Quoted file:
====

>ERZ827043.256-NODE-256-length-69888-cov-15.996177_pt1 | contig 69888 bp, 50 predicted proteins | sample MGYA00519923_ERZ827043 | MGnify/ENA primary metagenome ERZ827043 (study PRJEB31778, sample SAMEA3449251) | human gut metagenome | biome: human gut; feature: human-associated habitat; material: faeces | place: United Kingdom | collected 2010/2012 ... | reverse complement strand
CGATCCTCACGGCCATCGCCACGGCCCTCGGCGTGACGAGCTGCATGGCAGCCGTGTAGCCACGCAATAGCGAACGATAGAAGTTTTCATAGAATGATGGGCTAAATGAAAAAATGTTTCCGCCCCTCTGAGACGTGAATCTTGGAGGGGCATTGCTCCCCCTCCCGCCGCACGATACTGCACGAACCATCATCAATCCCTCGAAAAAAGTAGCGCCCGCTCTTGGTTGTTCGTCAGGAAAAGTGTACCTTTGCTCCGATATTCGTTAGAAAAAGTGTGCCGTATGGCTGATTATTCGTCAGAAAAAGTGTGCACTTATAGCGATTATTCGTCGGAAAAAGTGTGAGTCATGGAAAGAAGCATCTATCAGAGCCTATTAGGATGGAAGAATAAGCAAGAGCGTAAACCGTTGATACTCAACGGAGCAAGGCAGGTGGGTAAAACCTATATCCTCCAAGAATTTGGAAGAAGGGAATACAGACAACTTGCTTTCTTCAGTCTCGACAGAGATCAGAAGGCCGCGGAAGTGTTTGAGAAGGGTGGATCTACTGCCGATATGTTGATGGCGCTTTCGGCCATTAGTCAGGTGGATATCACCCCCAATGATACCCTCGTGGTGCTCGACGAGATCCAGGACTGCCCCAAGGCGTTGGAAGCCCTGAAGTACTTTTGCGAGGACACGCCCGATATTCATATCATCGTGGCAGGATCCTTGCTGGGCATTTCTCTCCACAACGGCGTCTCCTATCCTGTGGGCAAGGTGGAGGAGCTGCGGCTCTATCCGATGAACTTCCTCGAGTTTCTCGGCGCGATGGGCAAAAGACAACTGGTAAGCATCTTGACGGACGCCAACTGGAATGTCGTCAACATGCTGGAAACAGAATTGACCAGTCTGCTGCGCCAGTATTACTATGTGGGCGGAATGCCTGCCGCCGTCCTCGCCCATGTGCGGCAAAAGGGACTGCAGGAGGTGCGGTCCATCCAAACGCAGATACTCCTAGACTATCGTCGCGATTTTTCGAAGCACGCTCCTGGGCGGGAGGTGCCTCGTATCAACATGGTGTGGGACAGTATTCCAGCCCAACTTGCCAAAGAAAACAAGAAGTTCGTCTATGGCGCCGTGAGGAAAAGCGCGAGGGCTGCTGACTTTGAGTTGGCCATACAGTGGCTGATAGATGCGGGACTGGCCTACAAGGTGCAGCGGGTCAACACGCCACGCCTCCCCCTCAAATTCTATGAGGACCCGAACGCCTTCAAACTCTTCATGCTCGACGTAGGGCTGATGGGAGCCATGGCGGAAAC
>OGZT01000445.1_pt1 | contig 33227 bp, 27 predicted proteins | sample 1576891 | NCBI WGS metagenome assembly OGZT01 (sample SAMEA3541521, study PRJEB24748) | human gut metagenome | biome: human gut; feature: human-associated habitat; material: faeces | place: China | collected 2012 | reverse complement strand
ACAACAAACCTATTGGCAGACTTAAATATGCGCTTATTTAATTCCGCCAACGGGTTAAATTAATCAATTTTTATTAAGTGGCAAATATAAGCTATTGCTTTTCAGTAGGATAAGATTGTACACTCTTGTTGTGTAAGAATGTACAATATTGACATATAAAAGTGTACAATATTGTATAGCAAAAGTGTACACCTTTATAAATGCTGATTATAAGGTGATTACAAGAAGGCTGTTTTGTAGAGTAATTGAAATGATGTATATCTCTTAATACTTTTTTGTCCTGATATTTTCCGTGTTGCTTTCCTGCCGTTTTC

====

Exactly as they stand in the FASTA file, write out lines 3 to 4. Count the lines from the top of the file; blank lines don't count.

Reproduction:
>OGZT01000445.1_pt1 | contig 33227 bp, 27 predicted proteins | sample 1576891 | NCBI WGS metagenome assembly OGZT01 (sample SAMEA3541521, study PRJEB24748) | human gut metagenome | biome: human gut; feature: human-associated habitat; material: faeces | place: China | collected 2012 | reverse complement strand
ACAACAAACCTATTGGCAGACTTAAATATGCGCTTATTTAATTCCGCCAACGGGTTAAATTAATCAATTTTTATTAAGTGGCAAATATAAGCTATTGCTTTTCAGTAGGATAAGATTGTACACTCTTGTTGTGTAAGAATGTACAATATTGACATATAAAAGTGTACAATATTGTATAGCAAAAGTGTACACCTTTATAAATGCTGATTATAAGGTGATTACAAGAAGGCTGTTTTGTAGAGTAATTGAAATGATGTATATCTCTTAATACTTTTTTGTCCTGATATTTTCCGTGTTGCTTTCCTGCCGTTTTC